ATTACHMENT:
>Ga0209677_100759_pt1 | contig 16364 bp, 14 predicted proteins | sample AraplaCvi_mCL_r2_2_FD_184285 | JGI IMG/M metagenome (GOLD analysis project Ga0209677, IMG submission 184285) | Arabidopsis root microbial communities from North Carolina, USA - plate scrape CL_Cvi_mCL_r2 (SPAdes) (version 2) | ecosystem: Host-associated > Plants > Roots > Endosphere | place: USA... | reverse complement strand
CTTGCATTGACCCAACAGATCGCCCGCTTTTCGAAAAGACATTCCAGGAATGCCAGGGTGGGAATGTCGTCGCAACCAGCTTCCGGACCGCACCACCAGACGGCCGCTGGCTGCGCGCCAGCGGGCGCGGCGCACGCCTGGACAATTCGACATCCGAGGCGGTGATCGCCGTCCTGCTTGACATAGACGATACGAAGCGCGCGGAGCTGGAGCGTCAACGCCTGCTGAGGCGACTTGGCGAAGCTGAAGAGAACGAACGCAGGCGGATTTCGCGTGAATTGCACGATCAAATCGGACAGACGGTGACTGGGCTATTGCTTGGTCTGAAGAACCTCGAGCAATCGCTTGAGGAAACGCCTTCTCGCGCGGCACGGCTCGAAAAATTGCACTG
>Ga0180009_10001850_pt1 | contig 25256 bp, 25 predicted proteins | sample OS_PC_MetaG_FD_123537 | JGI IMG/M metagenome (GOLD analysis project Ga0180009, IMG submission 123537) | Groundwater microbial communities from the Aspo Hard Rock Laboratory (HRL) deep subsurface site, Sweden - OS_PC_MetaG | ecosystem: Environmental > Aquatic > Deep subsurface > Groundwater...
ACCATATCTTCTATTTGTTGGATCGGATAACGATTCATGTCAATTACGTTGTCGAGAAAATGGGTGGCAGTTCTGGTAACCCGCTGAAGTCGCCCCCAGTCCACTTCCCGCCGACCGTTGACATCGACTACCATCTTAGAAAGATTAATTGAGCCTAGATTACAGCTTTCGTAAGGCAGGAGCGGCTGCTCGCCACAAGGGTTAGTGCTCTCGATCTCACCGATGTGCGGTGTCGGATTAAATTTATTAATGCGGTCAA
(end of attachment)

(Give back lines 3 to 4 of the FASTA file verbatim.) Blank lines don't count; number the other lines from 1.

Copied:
>Ga0180009_10001850_pt1 | contig 25256 bp, 25 predicted proteins | sample OS_PC_MetaG_FD_123537 | JGI IMG/M metagenome (GOLD analysis project Ga0180009, IMG submission 123537) | Groundwater microbial communities from the Aspo Hard Rock Laboratory (HRL) deep subsurface site, Sweden - OS_PC_MetaG | ecosystem: Environmental > Aquatic > Deep subsurface > Groundwater...
ACCATATCTTCTATTTGTTGGATCGGATAACGATTCATGTCAATTACGTTGTCGAGAAAATGGGTGGCAGTTCTGGTAACCCGCTGAAGTCGCCCCCAGTCCACTTCCCGCCGACCGTTGACATCGACTACCATCTTAGAAAGATTAATTGAGCCTAGATTACAGCTTTCGTAAGGCAGGAGCGGCTGCTCGCCACAAGGGTTAGTGCTCTCGATCTCACCGATGTGCGGTGTCGGATTAAATTTATTAATGCGGTCAA